Frequently asked questions

Why is tissue needed for research on multiple sclerosis and Parkinson's Disease?

The symptoms experienced by people living with multiple sclerosis and Parkinson’s are a result of damage taking place within their brain and/or spinal cord. Although there are a number of different ways to conduct research on these conditions, being able to study the very tissue that is damaged in this disease is vital to our developing better treatments. The Brain Bank retrieves and stores tissue bequeathed by registered donors and makes samples of the material available to scientists carrying out research on MS, Parkinson’s and related conditions. The donation of tissue is, therefore, a precious gift that will further our understanding of MS and Parkinson’s and make an essential contribution to finding a treatment for these conditions.

Who can register as a donor?

People living with MS or Parkinson’s, those with related conditions such as Dementia with Lewy Bodies, Multiple Systems Atrophy and Progressive Supranuclear Palsy and those who are healthy can all register on our donor scheme and bequeath tissue for research. Samples of tissue from people that did not have any brain condition are of crucial importance since they allow scientists to compare tissue damaged by MS or Parkinson’s with the healthy brain tissue. Please contact us if you have any specific queries.

What tissues are needed?

Since MS and Parkinson’s are conditions specific to the brain and spinal cord, these tissues are of most use to research. The cerebrospinal fluid (CSF) bathes the brain and spinal cord; so, the study of CSF may also provide useful information. In order to explain why the damage is restricted to the brain and spinal cord, scientists may wish to compare this organ with other tissues, for example, muscle. Therefore, we routinely remove the following tissues and fluid from our donors:

  • the entire brain
  • the entire spinal cord
  • the whole pituitary gland
  • a sample of CSF - the clear, colourless liquid that surrounds the brain and spinal cord
  • a small sample of muscle from the back

If a full autopsy is being conducted by the hospital, or on the order of the coroner, we will also collect samples of colon, intestines, spleen, liver, cervical lymph nodes and adrenal gland. Researchers have so far requested only this material, but it may be that sometime in the future scientists will need samples of tissue from other sites of the body in order to answer specific questions about MS and Parkinson’s. If this happens, we will always ask your next of kin's permission before removing any material in addition to that listed above.

When and how will the tissues be retrieved?

The tissues listed above are removed after the registered donor has died. Tissues of the brain and spinal cord change very quickly after death and so material that has been removed from the body within 24 hours of death is of greatest value to research. However, tissue retrieved up to 48 hours after death can still be used in research. The procedure that we follow is shown on our donation procedure page. You will notice that we make the arrangements to make sure that everything is kept as straightforward as possible for your next-of-kin and carers at such a difficult times.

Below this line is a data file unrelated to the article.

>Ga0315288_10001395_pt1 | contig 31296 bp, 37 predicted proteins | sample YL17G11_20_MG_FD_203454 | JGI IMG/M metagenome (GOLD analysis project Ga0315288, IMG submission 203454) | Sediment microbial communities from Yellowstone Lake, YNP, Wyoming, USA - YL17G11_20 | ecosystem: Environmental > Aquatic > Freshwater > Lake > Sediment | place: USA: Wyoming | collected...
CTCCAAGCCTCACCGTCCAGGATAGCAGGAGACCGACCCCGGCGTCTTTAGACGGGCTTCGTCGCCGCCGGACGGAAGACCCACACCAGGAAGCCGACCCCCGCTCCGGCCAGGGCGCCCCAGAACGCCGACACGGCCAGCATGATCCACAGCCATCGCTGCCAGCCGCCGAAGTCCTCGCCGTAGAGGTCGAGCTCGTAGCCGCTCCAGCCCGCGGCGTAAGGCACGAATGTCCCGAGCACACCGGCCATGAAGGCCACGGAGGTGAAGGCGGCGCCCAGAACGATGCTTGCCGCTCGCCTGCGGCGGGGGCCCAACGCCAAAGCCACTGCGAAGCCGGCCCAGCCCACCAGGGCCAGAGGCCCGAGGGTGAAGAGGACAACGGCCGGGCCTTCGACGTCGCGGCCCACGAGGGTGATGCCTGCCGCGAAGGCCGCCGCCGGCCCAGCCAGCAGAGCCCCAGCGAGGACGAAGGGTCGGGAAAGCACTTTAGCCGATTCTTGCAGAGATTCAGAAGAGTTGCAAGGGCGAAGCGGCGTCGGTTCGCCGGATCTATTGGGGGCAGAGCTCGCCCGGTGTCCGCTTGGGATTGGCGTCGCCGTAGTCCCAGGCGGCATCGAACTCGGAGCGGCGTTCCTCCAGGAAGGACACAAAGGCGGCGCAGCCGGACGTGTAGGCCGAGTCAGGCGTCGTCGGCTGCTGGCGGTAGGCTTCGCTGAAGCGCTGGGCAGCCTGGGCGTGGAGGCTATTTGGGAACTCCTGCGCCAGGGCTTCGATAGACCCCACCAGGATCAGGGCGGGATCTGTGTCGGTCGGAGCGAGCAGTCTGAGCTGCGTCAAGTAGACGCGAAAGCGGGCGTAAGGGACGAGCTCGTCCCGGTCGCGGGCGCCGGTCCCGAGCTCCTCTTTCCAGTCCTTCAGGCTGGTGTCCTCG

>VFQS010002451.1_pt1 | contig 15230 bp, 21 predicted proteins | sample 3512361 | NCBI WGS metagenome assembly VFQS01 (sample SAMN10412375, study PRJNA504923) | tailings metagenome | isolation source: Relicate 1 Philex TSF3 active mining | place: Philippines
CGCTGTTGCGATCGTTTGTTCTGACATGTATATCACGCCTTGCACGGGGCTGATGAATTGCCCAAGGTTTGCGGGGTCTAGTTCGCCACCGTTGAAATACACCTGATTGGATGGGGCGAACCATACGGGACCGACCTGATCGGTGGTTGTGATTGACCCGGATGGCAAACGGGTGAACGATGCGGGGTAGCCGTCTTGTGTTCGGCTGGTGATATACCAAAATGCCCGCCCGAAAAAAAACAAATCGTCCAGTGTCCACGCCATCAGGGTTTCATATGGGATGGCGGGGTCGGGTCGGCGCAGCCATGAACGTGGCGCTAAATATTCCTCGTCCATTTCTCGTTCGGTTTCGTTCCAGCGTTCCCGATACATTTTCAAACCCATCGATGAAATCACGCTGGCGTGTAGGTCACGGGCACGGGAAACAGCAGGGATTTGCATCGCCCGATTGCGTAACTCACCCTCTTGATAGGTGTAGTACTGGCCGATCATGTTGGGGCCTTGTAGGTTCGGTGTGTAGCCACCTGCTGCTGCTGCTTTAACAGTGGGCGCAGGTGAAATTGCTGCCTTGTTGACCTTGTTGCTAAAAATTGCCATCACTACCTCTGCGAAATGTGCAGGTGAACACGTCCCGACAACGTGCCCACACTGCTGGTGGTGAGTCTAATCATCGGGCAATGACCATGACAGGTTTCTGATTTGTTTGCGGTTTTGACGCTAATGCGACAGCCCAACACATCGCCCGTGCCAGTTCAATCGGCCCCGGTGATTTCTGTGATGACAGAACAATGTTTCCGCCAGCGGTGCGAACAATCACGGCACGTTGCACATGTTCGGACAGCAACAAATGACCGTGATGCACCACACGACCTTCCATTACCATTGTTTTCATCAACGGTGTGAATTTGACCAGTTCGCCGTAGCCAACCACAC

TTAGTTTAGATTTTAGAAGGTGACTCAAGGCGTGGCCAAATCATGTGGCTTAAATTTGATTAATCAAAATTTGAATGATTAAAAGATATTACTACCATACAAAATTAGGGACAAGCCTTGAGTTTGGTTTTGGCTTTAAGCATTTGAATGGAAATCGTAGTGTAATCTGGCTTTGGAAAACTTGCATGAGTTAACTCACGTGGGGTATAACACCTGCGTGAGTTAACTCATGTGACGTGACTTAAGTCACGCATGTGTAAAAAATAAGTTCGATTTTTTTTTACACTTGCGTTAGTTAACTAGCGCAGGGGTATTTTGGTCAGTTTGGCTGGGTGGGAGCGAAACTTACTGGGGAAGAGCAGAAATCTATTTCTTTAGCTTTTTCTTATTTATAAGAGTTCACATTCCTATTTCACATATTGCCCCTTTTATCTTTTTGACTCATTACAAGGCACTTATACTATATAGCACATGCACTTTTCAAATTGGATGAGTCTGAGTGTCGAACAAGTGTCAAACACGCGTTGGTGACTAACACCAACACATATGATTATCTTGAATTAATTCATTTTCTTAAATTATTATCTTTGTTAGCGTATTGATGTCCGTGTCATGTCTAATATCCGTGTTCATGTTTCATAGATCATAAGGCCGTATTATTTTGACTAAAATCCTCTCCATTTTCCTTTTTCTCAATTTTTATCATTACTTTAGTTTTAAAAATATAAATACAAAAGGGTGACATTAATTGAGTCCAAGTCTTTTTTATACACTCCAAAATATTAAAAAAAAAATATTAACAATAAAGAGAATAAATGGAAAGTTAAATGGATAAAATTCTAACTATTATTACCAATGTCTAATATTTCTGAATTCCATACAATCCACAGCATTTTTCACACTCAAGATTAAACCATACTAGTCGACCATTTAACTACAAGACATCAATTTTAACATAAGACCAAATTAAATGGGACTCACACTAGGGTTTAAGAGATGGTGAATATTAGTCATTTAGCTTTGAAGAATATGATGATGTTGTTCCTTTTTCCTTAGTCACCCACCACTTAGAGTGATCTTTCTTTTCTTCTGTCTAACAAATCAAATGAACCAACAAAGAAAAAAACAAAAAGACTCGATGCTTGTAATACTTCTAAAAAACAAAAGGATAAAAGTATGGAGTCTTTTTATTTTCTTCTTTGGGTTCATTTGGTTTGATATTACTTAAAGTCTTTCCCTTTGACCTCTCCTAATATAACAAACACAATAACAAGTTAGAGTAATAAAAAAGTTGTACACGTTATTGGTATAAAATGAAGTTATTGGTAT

Since it is vital that we are contacted as soon as possible after your death, preferably within a couple of hours, we would ask you to ensure that your next-of-kin or legal representative, and health care professionals looking after you are aware of your bequest. Everyone concerned should know that in the event of your death someone needs to immediately telephone the Tissue Bank.

When and why it is sometimes NOT possible to go ahead with the tissue retrieval?

On rare occasions when we are not able to retrieve and preserve tissues within 48 hours due to unforeseen circumstances we will not go ahead with the tissue retrieval. This is because irreversible damage is induced in tissue samples after 48 hours and as such that tissue will not be useful for research. The Human Tissue Act introduced in 2006 clearly states that human tissue samples must not be taken if they are not to be used for the purpose specified in a given consent, i.e. medical research.

Major exclusion criteria for tissue retrieval:

  • Presence of systemic infectious diseases, such as MRSA or septicaemia
  • Unable to arrange retrieval within a specified time – currently 48 hours
  • Death has to be certified by a coroner
  • Too long a delay in being informed of death (close to 48 hours or over 48 hours)
  • Our ability to rapidly retrieve tissue from our donors is very much reliant on the good will of GPs and NHS post mortem technicians. Their availability to assist is therefore not guaranteed.

Please note that this is not a conclusive list and other circumstances may arise in the future. We do our utmost to avoid delays by closely liaising with families and professionals.

What happens to my body after the tissues have been removed?

The procedure used for removing the tissues will leave your body in a suitable state to be viewed at an open casket funeral. Since the tissues are removed as soon as possible after death, your donation to the Tissue Bank will not delay arrangements for the funeral. We will organise for the body to be transported from the hospital where the tissues were removed to the firm of undertakers that are going to be responsible for the funeral. No extra costs will be incurred by your relatives or carers as a result of these procedures.

How will my tissues be made available for research?